Later this morning, the U.S. economic calendar will bring the Federal Reserve's January industrial production and capacity utilization report, with production projected to rise 0.4% m/m, after decreasing by the same amount in December, and capacity utilization expected to tick higher to 76.7% from 76.5%.

Finally, at 2:00 p.m. ET the Federal Open Market Committee (FOMC) released the minutes from its January monetary policy meeting, after which the Central Bank left its policy stance unchanged. The report showed that policymakers voiced concerns over the recent turmoil in the markets, indicating that the overall implications of such for the outlook for domestic economic activity was unclear, and that "many saw these developments as increasing the downside risks to the outlook." Members also expressed concern over the slowdown in China and any potential "drag" on the U.S. economy. As noted in the Schwab Market Perspective: Watching and Waiting, the Fed faces a conundrum. The latest statement issued by the FOMC noted several risks to growth and getting inflation closer to its 2% target; but kept the possibility of further rate hikes this year on the table due to the strength in the labor market. A majority of the Fed seems to still want to move toward normalization, but they also don’t want to have to undo actions that may be premature. A lot can and will happen between now and the Fed’s March meeting but it seems increasingly likely that it will remain on hold at least through the first quarter. Read more at, and follow Schwab on Twitter: @schwabresearch.

Economic data will continue to pour in tomorrow, beginning with the Philly Fed Manufacturing Index, forecasted to show a slight improvement to a level of -3.0 for February from the -3.5 in January, but a level below zero denotes contraction in activity, as well as weekly initial jobless claims, with economists expecting a reading of 275,000, above the 269,000 posted the week prior. Also, the Index of Leading Economic Indicators for January will be released, forecasted to match December's 0.2% m/m decline, as well as MBA Mortgage Applications.

Europe higher as miners rebound and financials get a boost, Asia finishes mostly lower

European equities moved broadly higher, buoyed by a rebound in mining stocks and as crude oil prices showed some resiliency to support oil & gas issues in the face of yesterday's disappointing oil production agreement that caused a downside reversal for oil prices.  In economic news, the U.K. unemployment rate came in slightly higher than expected, while eurozone construction output declined. The euro dipped versus the U.S. dollar and bond yields in the region were mixed. For more on the recent wild swings in the markets, see the Schwab Center for Financial Research's article Market Volatility: What Investors Should Know, at and follow Schwab on Twitter: @schwabresearch.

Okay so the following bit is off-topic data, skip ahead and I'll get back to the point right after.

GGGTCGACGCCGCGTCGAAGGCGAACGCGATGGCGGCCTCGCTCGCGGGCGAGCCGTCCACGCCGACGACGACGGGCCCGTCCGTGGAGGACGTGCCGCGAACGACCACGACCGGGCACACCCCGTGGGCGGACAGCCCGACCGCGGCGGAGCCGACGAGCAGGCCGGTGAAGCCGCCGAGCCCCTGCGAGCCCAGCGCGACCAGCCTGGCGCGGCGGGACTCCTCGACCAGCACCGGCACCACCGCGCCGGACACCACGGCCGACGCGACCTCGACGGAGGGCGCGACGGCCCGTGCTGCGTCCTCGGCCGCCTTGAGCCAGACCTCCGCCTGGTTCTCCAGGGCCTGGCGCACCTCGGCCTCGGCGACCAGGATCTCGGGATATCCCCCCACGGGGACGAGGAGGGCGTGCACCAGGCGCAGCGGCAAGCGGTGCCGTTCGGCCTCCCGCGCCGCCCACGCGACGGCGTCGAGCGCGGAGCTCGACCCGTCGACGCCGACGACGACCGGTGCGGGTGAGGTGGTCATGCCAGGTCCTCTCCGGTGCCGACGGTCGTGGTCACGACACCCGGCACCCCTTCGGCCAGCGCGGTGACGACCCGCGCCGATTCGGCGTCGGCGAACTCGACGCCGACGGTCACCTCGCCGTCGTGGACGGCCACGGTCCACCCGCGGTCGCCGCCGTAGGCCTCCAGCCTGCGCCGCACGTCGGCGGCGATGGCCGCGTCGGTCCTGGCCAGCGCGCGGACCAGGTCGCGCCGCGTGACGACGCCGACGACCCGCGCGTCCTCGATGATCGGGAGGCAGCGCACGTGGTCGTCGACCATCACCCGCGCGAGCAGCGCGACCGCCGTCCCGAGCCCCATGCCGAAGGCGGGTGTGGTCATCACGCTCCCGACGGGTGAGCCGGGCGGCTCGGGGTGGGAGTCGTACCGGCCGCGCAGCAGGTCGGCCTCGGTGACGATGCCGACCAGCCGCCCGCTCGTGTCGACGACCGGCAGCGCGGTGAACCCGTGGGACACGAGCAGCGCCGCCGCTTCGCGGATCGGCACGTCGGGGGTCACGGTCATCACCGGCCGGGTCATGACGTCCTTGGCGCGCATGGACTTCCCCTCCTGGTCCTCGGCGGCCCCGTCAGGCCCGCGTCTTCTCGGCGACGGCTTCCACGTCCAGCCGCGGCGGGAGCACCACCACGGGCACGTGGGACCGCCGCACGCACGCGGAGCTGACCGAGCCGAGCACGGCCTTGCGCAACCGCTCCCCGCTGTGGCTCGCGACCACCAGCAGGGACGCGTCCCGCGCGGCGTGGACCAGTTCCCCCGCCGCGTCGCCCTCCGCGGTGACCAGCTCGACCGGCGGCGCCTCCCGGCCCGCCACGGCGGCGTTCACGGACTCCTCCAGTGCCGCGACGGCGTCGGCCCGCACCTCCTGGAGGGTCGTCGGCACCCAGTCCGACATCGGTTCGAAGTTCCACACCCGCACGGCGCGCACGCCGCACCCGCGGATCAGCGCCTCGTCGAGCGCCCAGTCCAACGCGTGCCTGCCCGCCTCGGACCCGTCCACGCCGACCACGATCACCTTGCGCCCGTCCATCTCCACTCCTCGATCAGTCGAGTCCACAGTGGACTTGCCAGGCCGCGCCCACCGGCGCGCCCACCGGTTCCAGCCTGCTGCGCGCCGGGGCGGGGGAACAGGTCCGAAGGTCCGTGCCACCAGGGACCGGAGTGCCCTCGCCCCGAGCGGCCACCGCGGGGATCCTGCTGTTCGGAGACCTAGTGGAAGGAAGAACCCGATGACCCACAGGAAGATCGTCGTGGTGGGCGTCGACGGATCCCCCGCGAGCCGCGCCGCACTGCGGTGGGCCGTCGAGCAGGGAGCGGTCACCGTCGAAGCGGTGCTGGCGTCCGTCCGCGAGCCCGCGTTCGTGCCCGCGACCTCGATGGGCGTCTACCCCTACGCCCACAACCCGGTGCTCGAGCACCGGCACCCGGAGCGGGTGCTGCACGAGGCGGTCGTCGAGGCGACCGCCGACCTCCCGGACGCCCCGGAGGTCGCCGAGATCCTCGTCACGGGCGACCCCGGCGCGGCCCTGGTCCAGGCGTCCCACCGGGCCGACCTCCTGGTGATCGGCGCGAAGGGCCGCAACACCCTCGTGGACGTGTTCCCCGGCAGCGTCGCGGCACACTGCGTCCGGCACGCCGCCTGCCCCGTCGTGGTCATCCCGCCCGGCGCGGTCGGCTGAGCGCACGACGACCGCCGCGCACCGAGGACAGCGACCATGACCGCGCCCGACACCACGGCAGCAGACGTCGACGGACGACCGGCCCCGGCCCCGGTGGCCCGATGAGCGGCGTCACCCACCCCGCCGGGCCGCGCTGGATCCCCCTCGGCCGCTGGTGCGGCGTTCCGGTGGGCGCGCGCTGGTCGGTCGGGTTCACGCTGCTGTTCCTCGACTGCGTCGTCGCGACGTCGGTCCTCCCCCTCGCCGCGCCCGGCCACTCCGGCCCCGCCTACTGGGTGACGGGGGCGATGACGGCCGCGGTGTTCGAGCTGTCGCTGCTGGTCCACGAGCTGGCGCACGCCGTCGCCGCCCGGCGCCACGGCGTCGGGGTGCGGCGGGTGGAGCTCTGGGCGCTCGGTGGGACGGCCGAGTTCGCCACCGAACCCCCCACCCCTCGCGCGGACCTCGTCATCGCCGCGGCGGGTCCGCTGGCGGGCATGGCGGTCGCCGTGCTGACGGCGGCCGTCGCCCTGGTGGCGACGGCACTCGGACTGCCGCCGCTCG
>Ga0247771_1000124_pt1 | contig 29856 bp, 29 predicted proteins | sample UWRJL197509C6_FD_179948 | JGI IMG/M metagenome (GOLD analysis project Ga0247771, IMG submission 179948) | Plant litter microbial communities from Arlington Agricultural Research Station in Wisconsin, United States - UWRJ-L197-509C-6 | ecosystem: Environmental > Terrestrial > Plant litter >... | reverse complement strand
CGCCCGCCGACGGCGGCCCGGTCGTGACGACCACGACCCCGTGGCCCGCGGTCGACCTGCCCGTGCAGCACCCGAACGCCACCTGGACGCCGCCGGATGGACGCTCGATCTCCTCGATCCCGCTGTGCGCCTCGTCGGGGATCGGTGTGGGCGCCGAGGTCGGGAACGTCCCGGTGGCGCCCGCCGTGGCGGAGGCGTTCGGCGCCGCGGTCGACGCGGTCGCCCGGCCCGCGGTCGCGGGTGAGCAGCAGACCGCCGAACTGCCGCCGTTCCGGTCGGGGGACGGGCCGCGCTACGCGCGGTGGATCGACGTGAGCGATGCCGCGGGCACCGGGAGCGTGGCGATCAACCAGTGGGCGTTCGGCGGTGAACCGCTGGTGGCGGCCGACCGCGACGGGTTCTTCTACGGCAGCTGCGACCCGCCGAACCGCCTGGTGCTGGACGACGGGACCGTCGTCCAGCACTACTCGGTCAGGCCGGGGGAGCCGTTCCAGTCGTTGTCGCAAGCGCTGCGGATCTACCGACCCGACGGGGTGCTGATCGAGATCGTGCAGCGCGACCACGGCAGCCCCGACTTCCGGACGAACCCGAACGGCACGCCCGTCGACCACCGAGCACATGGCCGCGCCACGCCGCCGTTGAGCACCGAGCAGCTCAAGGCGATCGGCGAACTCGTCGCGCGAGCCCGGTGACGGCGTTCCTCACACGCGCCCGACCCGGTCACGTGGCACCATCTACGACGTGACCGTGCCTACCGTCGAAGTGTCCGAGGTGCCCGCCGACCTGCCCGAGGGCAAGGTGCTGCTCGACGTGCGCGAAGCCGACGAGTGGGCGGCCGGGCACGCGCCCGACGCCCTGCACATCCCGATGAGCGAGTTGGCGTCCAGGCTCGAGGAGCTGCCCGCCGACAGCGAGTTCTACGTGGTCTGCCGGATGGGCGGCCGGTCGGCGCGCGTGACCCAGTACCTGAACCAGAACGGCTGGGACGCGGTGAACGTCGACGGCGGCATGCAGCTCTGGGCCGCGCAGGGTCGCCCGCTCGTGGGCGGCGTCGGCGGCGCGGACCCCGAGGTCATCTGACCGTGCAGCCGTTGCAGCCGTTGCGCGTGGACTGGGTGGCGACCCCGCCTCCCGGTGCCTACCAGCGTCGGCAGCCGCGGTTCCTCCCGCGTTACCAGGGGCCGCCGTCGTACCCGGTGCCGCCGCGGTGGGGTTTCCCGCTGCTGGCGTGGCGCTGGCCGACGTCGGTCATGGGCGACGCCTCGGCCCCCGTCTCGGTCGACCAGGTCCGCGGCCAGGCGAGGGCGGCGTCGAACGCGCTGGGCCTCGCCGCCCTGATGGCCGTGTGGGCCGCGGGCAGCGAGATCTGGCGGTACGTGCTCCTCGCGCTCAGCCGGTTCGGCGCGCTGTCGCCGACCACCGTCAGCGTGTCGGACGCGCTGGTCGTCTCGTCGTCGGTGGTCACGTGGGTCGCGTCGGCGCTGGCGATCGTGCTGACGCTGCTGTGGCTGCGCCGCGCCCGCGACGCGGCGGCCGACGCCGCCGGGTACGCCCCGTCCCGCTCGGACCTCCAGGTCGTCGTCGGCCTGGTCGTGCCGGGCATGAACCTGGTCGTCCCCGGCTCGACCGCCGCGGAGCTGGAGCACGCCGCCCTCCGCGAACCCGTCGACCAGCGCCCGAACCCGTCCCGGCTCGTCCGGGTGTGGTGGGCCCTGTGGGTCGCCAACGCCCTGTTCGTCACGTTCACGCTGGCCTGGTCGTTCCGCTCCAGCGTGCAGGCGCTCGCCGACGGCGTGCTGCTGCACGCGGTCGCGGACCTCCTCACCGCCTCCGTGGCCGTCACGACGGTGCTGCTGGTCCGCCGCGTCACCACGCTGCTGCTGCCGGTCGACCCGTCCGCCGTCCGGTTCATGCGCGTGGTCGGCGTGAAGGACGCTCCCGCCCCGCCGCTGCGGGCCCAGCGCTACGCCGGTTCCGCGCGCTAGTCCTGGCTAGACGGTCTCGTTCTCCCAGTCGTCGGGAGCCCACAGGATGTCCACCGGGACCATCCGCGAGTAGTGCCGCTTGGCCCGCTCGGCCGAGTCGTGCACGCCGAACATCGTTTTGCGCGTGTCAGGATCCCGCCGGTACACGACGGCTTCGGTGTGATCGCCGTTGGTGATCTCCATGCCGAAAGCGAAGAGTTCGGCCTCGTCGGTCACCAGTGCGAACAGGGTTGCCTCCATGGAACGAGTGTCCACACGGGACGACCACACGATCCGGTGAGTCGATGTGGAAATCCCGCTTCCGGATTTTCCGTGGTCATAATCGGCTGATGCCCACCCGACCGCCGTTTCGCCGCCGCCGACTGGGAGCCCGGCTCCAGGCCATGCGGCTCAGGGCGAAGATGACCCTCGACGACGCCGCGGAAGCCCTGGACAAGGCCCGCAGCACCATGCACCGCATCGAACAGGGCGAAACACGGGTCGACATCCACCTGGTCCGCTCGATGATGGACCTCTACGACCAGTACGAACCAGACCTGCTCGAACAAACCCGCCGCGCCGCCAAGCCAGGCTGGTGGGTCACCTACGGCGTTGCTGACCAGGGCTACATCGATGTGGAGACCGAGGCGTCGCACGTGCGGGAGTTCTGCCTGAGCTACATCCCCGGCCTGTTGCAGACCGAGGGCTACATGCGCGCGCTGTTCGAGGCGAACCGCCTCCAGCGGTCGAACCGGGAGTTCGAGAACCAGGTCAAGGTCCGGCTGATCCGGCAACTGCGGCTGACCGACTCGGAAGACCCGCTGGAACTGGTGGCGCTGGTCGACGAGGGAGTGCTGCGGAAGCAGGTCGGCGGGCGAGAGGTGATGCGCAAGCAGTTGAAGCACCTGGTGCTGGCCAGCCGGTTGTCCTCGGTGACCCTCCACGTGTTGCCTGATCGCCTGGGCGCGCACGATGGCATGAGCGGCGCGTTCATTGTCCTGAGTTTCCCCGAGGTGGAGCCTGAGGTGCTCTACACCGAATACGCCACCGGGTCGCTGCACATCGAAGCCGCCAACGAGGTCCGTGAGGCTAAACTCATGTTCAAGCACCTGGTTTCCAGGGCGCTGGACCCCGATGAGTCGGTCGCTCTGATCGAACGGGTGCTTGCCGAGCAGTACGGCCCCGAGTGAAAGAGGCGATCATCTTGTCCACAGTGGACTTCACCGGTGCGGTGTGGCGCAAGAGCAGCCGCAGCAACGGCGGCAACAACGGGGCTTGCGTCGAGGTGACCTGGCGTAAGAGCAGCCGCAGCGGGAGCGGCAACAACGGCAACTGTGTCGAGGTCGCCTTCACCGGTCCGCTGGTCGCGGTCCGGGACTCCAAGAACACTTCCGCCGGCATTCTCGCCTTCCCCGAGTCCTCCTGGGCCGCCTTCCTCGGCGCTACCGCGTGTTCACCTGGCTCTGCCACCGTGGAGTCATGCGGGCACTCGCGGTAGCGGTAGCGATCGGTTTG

Stocks in Asia finished mostly to the downside, despite the solid gains in the U.S. yesterday, which caught up to the rest of the world's rally that occurred on Monday when the U.S. markets were closed for Presidents' Day. Pressure on commodity stocks weighed on the markets in the region, with crude oil prices giving up an early gain yesterday to finish lower as an agreement between major world oil producers failed to deliver a hoped-for output cut. Also, global growth concerns continued to weigh on sentiment. Stocks in Australia, South Korea, and Hong Kong fell, while another rise in the yen snapped a solid two-day winning streak in Japan, and despite a report that showed the Asian nation's December machine orders rebounded by 4.2% m/m, after falling 14.4% in the prior month. However, mainland Chinese stocks gained amid reports that the government is accelerating efforts to support its slowing economy, while Indian securities also bucked the trend and advanced, buoyed by a rebound in the rupee from near a record low.

Tomorrow's international economic calendar will hold trade data from Japan, employment statistics from Australia, CPI and PPI from China, CPI from France, and the current account balance from the eurozone.

Schwab Center for Financial Research ("SCFR") is a division of Charles Schwab & Co., Inc. The information contained herein is obtained from third-party sources and believed to be reliable, but its accuracy or completeness is not guaranteed. This report is for informational purposes only and is not a solicitation, or a recommendation that any particular investor should purchase or sell any particular security. The investment information mentioned here may not be suitable for everyone. Each investor needs to review an investment strategy for his or her own particular situation before making any investment decision. All expressions of opinions are subject to change without notice in reaction to shifting market conditions.